Residents are against setting up of towers that will pave the way for drawing lines through their plots
On the fringes of the city, where the low hills of Jalligudde and the serene Netravati meet, residents are up in arms against the construction of high-tension towers across their land.
On Tuesday, several residents stopped workers from the Karnataka Power Transmission Corporation Limited (KPTCL) from erecting towers on their plots in Kattabuni in Jalligudde.
“Around 60 cents of my land close to the river cannot be used now as KPTCL has laid the foundation for four pillars of the tower. No notice was given or promise of compensation made,” said Dhiraj Naik, a transport owner. On the property adjacent to his house, a second tower is being erected. “Who can live in the house when the tower is so close to the house?” he said.
Though within city limits, Jalligudde is insulated from rampant construction seen in other parts of the city. Narrow undeveloped roads have resulted in vast areas of vacant plots. However, land owners fear the high-tension towers would not allow the development of the plots into houses.
Suresh Shetty, on whose 1.5 acre property the high-tension wires will pass, said: “Will anyone give me a No Objection Certificate when the lines pass right above the house? Or, will anyone buy a house that is so close to the lines?”
The issue had first propped up in 2009, two years after the KPTCL issued a gazette notification for the erection of 40 towers between Gram Chavadi in south Mangalore Taluk to the upcoming Jeppu Sub-station (on the Konaje – Kulashekar line). Eight towers passes through Jalligudde and 21 residents, on whose property the lines will pass overhead or on whose property the towers are being constructed, took the matter up with the District Commissioner Court, which stayed the case before giving the ruling in favour of KPTCL in 2010. The residents then approached the High Court, which refused to issue a stay order. Two months ago, work started in the area under heavy police protection, said the residents.
“There is no talk of compensation for the land taken. We demand that KPTCL shift the towers alongside the Netravati else or take the whole project underground,” said Shashidhar Shetty, a resident who believes his 50 cent land cannot be developed if the project is realised.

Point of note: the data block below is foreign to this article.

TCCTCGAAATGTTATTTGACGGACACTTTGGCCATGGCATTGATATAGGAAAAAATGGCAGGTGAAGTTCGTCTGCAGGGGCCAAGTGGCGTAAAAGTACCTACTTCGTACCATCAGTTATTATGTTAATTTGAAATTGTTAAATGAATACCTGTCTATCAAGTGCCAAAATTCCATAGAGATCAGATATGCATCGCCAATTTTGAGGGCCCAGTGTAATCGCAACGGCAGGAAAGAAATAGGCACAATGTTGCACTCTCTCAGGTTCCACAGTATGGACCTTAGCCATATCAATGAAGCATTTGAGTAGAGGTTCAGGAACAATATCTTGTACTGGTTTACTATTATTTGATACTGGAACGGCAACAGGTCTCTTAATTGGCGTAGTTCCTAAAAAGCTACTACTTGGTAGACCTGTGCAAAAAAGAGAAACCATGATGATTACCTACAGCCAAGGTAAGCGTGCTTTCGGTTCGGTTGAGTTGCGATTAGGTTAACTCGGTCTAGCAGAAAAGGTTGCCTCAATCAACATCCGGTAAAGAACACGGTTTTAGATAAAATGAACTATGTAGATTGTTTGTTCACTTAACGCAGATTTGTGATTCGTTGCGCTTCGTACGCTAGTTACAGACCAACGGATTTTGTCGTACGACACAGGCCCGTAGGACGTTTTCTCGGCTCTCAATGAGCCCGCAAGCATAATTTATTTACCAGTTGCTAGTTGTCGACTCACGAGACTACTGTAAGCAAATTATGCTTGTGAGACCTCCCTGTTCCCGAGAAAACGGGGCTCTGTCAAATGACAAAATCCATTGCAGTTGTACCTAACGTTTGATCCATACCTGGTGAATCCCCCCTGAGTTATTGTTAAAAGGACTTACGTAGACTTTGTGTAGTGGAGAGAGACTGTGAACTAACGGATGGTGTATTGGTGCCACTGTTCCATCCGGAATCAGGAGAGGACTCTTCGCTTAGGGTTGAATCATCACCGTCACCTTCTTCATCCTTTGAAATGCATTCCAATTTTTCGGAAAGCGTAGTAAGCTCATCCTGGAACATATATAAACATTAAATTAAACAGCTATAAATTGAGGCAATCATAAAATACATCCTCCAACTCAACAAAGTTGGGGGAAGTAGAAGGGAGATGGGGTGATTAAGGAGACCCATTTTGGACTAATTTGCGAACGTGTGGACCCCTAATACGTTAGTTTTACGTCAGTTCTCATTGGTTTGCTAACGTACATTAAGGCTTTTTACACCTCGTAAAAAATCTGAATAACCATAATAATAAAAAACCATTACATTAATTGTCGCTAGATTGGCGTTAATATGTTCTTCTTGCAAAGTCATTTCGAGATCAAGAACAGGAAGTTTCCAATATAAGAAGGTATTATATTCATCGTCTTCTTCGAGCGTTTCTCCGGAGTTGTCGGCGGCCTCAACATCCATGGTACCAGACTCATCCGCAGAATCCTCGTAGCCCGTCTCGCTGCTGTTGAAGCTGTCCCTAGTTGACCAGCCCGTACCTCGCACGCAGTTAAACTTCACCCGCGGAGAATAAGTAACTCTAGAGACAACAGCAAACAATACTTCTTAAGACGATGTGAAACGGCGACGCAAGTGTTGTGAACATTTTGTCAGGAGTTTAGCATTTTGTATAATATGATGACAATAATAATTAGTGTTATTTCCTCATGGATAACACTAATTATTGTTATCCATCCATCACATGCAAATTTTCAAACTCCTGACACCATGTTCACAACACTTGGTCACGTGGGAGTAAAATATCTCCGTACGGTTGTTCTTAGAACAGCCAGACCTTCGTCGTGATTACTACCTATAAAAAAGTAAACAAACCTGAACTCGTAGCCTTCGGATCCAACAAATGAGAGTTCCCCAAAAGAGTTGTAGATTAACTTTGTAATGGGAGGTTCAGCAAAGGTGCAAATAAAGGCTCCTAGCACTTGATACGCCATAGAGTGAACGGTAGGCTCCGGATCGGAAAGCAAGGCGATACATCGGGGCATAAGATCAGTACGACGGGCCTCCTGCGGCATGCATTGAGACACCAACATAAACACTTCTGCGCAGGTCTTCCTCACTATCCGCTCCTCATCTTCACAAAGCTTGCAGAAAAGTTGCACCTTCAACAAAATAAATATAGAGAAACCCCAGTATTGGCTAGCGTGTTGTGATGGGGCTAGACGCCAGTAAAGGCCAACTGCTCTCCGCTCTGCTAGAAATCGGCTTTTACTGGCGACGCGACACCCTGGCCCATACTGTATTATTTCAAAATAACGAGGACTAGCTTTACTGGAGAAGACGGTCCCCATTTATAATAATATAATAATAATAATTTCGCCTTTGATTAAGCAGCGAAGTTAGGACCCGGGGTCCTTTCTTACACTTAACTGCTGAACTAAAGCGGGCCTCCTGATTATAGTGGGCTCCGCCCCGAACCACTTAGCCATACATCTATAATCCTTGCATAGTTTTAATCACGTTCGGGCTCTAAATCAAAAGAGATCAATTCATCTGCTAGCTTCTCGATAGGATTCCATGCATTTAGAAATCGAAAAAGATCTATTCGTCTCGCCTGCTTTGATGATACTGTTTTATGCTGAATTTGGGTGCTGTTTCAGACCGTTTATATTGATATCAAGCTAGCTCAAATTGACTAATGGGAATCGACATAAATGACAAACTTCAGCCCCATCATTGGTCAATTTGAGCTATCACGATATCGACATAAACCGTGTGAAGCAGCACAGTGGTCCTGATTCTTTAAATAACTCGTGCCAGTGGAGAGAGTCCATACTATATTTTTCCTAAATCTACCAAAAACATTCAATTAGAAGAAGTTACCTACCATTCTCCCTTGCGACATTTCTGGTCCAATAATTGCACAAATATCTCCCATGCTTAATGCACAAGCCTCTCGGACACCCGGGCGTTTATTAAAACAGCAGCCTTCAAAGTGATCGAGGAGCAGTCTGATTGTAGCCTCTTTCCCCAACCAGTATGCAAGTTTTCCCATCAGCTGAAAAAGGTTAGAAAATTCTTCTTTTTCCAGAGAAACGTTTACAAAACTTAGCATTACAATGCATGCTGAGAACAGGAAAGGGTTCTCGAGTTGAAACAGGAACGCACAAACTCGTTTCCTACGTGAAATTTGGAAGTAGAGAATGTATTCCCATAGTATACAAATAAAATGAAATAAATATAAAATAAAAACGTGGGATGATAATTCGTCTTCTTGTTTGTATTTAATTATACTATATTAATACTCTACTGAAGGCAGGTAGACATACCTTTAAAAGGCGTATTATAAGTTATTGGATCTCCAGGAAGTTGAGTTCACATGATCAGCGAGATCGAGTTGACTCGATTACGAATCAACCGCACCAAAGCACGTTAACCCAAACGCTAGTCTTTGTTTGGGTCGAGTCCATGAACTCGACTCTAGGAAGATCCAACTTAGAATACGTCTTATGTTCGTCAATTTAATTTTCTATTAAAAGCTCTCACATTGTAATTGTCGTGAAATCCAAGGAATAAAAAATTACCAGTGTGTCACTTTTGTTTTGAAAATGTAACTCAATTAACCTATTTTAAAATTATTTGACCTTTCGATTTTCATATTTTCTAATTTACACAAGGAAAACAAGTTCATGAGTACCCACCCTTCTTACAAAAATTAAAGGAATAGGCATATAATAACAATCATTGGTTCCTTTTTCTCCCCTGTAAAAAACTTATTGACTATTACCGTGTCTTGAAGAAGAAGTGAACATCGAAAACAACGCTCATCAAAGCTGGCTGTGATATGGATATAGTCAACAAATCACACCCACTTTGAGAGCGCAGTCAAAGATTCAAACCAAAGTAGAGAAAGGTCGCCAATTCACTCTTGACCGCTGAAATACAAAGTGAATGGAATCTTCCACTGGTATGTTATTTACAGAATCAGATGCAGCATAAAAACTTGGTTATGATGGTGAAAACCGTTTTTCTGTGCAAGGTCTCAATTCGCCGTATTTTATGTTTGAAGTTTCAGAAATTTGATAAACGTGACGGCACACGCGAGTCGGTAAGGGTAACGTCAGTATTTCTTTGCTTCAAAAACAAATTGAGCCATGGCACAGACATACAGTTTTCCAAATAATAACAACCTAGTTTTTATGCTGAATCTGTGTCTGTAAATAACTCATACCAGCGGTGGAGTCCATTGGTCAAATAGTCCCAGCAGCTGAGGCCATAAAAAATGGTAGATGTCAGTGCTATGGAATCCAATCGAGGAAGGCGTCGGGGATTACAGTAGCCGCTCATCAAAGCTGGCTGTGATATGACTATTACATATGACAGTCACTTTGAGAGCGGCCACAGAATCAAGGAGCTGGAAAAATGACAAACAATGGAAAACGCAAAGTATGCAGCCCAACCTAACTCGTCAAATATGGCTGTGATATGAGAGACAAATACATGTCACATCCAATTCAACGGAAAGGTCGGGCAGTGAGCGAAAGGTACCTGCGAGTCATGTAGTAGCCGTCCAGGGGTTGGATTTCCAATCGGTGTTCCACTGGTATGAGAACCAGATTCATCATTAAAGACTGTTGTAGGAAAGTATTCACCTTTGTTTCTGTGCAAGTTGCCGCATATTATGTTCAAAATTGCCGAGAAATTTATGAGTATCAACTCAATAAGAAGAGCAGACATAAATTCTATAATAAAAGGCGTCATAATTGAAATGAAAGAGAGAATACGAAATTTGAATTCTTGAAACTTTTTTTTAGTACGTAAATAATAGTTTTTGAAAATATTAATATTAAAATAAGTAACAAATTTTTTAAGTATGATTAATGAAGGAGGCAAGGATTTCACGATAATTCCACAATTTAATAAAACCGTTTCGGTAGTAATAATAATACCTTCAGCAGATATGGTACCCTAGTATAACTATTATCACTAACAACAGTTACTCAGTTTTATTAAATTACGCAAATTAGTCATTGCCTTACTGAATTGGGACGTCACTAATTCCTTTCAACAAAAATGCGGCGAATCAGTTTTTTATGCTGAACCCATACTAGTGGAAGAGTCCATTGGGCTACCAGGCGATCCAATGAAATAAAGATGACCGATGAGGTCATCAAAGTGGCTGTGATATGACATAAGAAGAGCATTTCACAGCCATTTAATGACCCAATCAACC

Deepak, Executive Engineer, Major Works Division, Kavoor, KPTCL, said all procedures were followed in the project, including perusal of objections filed. “We had told the district court that no other path was feasible, and we cannot go underground in the areas as apart from the increased expense, any development in the area close to the wires such as underground drainage work can lead to loss of life,” he said.
He added that the KPTCL had looked into their objections and decided to construct the towers with a 3-meter-wide base, instead of the six-metre-wide base normally constructed. “Construction will continue with police protection,” Mr. Deepak said.
Payout only for felled trees
Unlike other laws governing land acquisition, the Indian Telegraph Act, 1885, which governs the laying of power lines, states that compensation by the utility, in this case the KPTCL, can be given only if trees on the property are cut.
And so, with the residents of Jalligudde possessing tree-less plots, the KPTCL will not dispense compensation for the property on which the tower is being constructed. “Section 18 of the Act says that only if we cut fruit-bearing trees, or valuable trees such as teak are cut, do we give out compensation after they have been valued by the Horticulture Department or the Forest Department,” said Deepak, Executive Engineer, Major Works Division, Kavoor, KPTCL.
In these cases, the Act under Section 16, says that residents had to approach the district courts seeking compensation. However, Jalligudde residents told The Hindu that they would continue their fight legally to cancel the project, and in the event of an adverse verdict they would they seek compensation.